How much money and workers Colorado gets will depend on how much Neguse and Sens. Michael Bennet and John Hickenlooper can defend the now-$50 billion ask in the final budget bill.

There might be shortage of money, but there won’t be a shortage of work, said Jessica Goad, the deputy director of Conservation Colorado, the state’s largest environmental advocacy group.

“The federal agencies like the Forest Service and National Park Service have a long list of projects that they need and want to support,” Goad said. “There’s a lack of clarity around that, but certainly this will be good for Colorado.

“A lot of the funding will go to the Forest Service to support wildfire mitigation projects, then it will provide people and help during natural disasters and help with water and habitat restoration projects. The focus, though, is on climate, not just conservation.”

Colorado model

Colorado isn’t waiting around.

The Mile High Youth Corps in Denver has been around for 28 years, creating paid public service opportunities for people 17 to 24 years old. 

The Denver-based corps claims that in 2019, its work helped conserve 3.1 million gallons of water and 408,557 kilowatts of electricity, while building 74 new low-income housing units through 101,537 hours of service in 22 Front Range and Eastern Plains counties.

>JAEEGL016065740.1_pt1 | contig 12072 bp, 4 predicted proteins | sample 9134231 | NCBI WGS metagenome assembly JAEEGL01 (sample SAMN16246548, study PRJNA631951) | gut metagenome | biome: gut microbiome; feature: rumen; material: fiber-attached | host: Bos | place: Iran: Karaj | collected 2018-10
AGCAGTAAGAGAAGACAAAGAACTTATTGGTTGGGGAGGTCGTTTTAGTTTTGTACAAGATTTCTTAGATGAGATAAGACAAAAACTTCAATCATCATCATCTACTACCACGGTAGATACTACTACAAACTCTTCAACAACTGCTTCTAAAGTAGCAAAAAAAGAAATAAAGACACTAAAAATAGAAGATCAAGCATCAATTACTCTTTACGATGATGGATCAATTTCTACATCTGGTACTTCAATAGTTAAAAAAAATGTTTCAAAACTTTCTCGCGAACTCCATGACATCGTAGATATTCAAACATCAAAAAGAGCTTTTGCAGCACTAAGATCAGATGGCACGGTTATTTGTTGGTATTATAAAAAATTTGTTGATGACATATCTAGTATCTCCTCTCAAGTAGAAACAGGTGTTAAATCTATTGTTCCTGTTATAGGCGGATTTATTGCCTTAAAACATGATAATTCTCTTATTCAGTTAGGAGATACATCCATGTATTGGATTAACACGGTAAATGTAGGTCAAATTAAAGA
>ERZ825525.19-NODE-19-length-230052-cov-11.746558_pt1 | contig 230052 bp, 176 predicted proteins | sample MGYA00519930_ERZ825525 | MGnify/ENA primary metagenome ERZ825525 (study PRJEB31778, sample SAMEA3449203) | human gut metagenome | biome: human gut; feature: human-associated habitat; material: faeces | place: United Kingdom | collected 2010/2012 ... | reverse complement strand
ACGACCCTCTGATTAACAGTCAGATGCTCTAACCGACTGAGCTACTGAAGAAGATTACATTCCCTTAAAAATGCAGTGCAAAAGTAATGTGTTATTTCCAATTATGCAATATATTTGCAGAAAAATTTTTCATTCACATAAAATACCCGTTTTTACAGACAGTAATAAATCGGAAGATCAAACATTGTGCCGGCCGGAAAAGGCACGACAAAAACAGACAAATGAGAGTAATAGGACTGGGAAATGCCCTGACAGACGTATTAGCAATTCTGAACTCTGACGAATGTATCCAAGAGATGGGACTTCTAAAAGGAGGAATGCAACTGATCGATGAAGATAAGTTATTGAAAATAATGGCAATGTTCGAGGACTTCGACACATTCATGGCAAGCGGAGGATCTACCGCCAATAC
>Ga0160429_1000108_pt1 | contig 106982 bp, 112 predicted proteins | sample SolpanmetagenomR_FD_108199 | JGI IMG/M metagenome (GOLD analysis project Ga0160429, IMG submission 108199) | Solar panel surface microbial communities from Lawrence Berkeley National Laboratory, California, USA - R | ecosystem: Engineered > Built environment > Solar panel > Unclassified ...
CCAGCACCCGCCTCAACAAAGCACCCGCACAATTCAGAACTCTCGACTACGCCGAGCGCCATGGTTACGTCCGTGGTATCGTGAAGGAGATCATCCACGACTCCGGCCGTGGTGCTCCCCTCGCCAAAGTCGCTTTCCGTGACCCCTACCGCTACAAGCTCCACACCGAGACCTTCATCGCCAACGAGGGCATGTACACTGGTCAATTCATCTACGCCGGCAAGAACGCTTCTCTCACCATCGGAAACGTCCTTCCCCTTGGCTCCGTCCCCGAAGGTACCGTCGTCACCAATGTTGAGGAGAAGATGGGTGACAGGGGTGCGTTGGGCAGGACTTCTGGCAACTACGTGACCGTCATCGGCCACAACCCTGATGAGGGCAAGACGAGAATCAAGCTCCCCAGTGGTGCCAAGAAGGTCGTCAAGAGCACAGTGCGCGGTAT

In his State of the City address on July 26, Denver Mayor Michael Hancock lent the city’s backing for the conservation corps, pointing to Red Rocks Amphitheater, to put young people to work restoring and safeguarding the city’s historical assets, but he also referenced climate.

“When we lift our heads, we can also see the opportunity, the need, to address climate change and create a new generation of clean-energy jobs,” Hancock said. “Another summer of wildfires makes this seem so obvious. It takes skilled labor to reduce emissions in our buildings, to build more solar, to install more electric-vehicle charging stations.

“More than just creating good-paying jobs, we’re going to make renewable electricity more accessible to our residents and businesses, especially for low-income residents.”

On Sept. 10, Neguse and Lt. Gov. Dianne Primavera announced the creation of the Colorado Climate Corps in partnership with AmeriCorps, Serve Colorado, the Colorado Interagency Climate Team, Great Outdoors Colorado and the Colorado Youth Corps Association.

AmeriCorps received about $1 billion from the American Rescue Plan last year, and Colorado is using its $1.7 million share for the corps, which Neguse hopes will become the national model.

The program, open to men and women 17½ years old or older, is expected to put 240 corps workers to work in 55 Colorado counties.

It makes sense that Colorado would lead the way, given the stakes. Colorado’s methane regulations were the model for those implemented nationwide by the Obama administration.